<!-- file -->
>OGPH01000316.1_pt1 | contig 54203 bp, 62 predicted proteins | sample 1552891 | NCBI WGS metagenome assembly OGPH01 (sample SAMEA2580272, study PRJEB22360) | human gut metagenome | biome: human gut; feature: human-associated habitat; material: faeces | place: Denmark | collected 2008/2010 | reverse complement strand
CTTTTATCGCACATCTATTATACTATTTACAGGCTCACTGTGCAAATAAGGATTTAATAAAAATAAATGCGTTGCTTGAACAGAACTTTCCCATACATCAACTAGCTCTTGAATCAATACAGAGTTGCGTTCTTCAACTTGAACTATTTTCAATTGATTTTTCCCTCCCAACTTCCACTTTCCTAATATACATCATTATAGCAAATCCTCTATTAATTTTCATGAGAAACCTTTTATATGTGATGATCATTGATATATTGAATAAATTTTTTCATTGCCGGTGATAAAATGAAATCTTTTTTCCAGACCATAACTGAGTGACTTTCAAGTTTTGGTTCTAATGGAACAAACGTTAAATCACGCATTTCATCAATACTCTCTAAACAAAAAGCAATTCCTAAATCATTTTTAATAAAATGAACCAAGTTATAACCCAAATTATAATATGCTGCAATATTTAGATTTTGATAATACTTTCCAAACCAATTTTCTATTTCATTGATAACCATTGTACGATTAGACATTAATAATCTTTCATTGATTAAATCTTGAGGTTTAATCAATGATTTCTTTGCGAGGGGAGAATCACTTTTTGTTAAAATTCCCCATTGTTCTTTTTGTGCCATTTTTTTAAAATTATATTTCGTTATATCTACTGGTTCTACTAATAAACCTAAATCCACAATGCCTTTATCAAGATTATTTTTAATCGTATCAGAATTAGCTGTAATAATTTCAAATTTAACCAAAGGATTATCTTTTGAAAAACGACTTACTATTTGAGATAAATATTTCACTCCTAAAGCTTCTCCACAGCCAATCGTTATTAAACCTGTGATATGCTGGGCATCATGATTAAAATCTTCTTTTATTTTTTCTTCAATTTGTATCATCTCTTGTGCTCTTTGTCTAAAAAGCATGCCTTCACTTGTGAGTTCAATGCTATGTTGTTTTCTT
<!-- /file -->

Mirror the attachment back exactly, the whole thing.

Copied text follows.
>OGPH01000316.1_pt1 | contig 54203 bp, 62 predicted proteins | sample 1552891 | NCBI WGS metagenome assembly OGPH01 (sample SAMEA2580272, study PRJEB22360) | human gut metagenome | biome: human gut; feature: human-associated habitat; material: faeces | place: Denmark | collected 2008/2010 | reverse complement strand
CTTTTATCGCACATCTATTATACTATTTACAGGCTCACTGTGCAAATAAGGATTTAATAAAAATAAATGCGTTGCTTGAACAGAACTTTCCCATACATCAACTAGCTCTTGAATCAATACAGAGTTGCGTTCTTCAACTTGAACTATTTTCAATTGATTTTTCCCTCCCAACTTCCACTTTCCTAATATACATCATTATAGCAAATCCTCTATTAATTTTCATGAGAAACCTTTTATATGTGATGATCATTGATATATTGAATAAATTTTTTCATTGCCGGTGATAAAATGAAATCTTTTTTCCAGACCATAACTGAGTGACTTTCAAGTTTTGGTTCTAATGGAACAAACGTTAAATCACGCATTTCATCAATACTCTCTAAACAAAAAGCAATTCCTAAATCATTTTTAATAAAATGAACCAAGTTATAACCCAAATTATAATATGCTGCAATATTTAGATTTTGATAATACTTTCCAAACCAATTTTCTATTTCATTGATAACCATTGTACGATTAGACATTAATAATCTTTCATTGATTAAATCTTGAGGTTTAATCAATGATTTCTTTGCGAGGGGAGAATCACTTTTTGTTAAAATTCCCCATTGTTCTTTTTGTGCCATTTTTTTAAAATTATATTTCGTTATATCTACTGGTTCTACTAATAAACCTAAATCCACAATGCCTTTATCAAGATTATTTTTAATCGTATCAGAATTAGCTGTAATAATTTCAAATTTAACCAAAGGATTATCTTTTGAAAAACGACTTACTATTTGAGATAAATATTTCACTCCTAAAGCTTCTCCACAGCCAATCGTTATTAAACCTGTGATATGCTGGGCATCATGATTAAAATCTTCTTTTATTTTTTCTTCAATTTGTATCATCTCTTGTGCTCTTTGTCTAAAAAGCATGCCTTCACTTGTGAGTTCAATGCTATGTTGTTTTCTT